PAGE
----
The United States awarded contracts worth more than two million dollars to sons and allies of PA Chairman Mahmoud Abbas, Reuters revealed on Wednesday. The American government, apparently embarrassed by the disclosure, withheld some details on the grounds of privacy and fears that would leave the people vulnerable to terrorists.
The U.S. Agency for International Development (USAID) said that family ties were not a factor in awarding the contracts, which included deals to repair roads and for mounting public relations campaigns to polish up America’s image. Other contracts were for advertising and promotions to help the Fatah party headed by Mahmoud Abbas, in the 2006 legislative election. Hamas surprised American experts and won a majority in the voting that the U.S. promoted as the introduction of democracy in the P.A.
Abbas’s son Yasser, who owns the Falcon Electro Mechanical Contracting Company and Sky Advertising Company, won U.S. contracts through “full and open” bidding, USAID said. His brother Tarak is general manager of the advertising firm.
Reuters pointed out that joblessness is the PA has doubled since the Oslo War, also known as the Second Intifada, began in 2000. It said the dealings with the Abbas family constitute a sensitive issue because of the hundreds of millions of dollars that the U.S. has pumped into the PA.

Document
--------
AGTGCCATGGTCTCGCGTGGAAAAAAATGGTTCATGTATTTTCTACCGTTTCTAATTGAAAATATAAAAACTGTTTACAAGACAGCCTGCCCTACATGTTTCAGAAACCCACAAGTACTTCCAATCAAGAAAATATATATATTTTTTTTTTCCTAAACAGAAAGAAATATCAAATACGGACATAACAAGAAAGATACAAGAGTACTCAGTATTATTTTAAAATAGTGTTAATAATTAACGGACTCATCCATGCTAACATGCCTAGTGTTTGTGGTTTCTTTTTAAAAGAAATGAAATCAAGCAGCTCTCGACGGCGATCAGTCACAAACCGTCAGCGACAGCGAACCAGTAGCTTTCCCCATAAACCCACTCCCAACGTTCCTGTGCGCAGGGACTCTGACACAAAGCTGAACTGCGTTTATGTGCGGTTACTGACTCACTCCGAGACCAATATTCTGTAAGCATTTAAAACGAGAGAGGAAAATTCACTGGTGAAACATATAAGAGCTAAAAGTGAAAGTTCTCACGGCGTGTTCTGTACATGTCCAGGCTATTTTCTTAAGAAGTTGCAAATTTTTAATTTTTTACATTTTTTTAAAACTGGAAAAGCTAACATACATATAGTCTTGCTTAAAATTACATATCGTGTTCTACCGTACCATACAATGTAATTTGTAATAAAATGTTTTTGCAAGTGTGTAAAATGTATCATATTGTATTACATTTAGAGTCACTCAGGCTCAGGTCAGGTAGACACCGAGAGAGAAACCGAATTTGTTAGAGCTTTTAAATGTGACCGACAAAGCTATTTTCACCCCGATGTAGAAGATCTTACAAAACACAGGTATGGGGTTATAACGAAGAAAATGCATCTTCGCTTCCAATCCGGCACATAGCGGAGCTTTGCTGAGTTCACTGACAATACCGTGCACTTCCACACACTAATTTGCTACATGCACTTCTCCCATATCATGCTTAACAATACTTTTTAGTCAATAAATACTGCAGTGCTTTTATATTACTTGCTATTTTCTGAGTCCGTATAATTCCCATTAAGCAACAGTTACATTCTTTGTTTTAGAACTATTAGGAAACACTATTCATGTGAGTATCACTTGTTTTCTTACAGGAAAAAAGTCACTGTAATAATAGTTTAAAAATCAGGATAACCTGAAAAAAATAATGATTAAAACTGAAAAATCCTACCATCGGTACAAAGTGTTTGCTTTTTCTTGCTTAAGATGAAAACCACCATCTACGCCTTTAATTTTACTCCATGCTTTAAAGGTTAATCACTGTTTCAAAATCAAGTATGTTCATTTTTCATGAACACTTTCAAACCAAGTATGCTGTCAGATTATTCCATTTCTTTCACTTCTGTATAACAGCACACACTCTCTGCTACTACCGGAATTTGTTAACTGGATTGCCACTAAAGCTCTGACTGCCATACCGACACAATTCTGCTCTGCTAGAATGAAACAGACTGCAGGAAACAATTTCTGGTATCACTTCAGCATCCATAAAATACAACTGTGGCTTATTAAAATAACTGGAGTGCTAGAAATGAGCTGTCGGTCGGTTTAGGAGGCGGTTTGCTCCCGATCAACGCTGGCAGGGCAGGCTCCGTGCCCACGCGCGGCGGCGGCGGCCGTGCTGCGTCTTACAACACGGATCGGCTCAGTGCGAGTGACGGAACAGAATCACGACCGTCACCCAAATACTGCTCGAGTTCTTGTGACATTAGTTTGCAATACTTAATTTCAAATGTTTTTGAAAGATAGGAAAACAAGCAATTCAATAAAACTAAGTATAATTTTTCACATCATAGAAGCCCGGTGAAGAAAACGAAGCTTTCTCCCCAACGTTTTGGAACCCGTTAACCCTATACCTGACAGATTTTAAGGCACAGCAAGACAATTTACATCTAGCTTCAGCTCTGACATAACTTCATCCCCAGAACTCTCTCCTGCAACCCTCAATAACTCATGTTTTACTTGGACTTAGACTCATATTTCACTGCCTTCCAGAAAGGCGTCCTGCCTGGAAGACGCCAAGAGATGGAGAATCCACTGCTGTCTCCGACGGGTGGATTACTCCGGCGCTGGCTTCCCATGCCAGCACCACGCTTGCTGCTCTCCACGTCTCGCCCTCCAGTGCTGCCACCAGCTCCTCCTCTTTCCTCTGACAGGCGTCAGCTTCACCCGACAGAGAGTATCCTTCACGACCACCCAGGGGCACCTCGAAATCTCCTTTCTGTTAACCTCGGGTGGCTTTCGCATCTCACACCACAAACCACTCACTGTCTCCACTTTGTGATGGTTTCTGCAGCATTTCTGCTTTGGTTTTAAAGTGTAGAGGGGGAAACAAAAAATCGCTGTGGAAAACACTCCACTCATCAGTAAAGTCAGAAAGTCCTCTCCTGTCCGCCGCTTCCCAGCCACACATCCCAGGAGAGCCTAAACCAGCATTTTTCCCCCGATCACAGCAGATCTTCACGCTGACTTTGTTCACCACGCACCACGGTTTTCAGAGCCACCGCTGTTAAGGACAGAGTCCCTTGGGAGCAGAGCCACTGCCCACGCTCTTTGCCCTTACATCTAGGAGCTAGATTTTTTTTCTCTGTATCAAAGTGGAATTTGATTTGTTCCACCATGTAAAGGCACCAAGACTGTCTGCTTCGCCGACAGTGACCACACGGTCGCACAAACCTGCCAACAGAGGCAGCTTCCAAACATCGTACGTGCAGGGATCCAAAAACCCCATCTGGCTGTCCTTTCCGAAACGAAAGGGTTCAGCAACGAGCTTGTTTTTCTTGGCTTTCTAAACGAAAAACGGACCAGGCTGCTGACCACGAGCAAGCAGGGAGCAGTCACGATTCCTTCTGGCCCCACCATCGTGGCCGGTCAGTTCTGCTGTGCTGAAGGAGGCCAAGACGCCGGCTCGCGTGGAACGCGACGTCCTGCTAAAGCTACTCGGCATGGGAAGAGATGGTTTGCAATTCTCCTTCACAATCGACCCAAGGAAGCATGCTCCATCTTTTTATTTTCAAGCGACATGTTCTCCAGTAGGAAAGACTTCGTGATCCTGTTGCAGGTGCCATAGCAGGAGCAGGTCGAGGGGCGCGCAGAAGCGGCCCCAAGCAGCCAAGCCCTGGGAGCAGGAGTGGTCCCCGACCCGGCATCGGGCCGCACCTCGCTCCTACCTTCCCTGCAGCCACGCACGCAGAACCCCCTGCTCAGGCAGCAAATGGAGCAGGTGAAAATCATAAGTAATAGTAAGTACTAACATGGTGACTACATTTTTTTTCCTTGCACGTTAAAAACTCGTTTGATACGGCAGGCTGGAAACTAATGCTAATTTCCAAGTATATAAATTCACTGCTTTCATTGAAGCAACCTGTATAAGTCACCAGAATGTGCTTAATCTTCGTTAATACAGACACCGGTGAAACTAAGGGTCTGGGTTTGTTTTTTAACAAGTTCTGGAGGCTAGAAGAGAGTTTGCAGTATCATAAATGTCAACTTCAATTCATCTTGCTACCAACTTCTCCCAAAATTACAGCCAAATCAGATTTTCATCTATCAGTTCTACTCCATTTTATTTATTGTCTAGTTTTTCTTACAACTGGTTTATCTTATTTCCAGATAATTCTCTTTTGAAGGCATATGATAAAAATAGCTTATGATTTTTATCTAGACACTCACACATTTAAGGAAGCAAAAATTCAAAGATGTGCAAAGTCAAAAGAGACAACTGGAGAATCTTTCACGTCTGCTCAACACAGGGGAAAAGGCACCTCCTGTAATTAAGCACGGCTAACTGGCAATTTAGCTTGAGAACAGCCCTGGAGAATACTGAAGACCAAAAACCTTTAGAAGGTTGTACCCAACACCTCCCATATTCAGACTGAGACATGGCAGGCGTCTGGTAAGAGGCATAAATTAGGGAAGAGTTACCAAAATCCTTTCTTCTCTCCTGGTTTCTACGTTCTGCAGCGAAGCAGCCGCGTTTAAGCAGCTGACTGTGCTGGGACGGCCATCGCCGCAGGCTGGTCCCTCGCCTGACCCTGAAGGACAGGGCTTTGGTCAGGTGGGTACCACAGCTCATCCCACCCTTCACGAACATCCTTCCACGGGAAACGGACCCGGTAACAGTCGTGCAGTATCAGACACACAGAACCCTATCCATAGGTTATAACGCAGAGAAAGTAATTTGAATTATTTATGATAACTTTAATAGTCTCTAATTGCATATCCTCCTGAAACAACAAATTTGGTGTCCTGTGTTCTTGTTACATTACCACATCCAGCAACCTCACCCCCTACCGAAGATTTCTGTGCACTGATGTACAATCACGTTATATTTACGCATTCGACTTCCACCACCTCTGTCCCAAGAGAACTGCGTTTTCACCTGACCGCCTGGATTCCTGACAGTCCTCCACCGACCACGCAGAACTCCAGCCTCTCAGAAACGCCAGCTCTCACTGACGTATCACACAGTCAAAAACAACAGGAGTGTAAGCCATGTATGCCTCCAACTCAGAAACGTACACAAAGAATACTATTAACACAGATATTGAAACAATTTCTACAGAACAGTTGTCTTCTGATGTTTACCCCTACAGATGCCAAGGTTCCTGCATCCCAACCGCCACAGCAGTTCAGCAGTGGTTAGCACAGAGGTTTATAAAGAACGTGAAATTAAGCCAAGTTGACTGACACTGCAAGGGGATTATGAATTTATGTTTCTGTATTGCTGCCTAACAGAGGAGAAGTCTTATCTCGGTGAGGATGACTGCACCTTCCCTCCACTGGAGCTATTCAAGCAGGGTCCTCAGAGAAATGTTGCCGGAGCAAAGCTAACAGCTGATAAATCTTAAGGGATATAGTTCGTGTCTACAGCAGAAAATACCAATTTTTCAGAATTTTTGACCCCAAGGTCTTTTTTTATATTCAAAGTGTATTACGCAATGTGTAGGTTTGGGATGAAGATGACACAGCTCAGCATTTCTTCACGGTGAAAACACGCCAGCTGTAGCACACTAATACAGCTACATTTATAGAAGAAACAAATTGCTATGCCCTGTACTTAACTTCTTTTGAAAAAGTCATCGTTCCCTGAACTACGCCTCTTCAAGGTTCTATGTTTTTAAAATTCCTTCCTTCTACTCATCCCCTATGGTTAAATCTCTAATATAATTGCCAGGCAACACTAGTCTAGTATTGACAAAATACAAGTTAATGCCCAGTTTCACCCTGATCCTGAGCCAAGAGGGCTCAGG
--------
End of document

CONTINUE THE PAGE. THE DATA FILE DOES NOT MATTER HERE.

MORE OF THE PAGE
An Israel National Newsinvestigation last year revealed that the State Department has invested millions of dollars over the past decades in an attempt to increase American influence in the PA and win over the Arab population with cultural and educational grants and programs.
Reuters commented that USAID's slowness in releasing of information that the news agency requested “may suggest a degree of political embarrassment.” USAID hid the names of company officials and employees listed in prime contracts to Falcon and Sky, claiming the need for confidentiality and security.
Documents obtained by Reuters showed that after elections, the U.S. promoted a strategy “of providing targeted, discreet support to emerging leaders, independent media, and selected civil society efforts."
The government watchdog Project on Government Oversight in Washington sharply criticized the strategy. "When we're supposed to be promoting democratic ideals and restoring trust and faith in the American system of government, it's ridiculous that the American government isn't releasing complete and accurate contract information," the group’s general counsel Scott Amey told Reuters.
Yasser Abbas’s lawyers asserted that all of the contracts were won fairly and that he actually has suffered some business losses since his father took office.
U.S. officials said that the contract rules do not bar family members from winning contracts.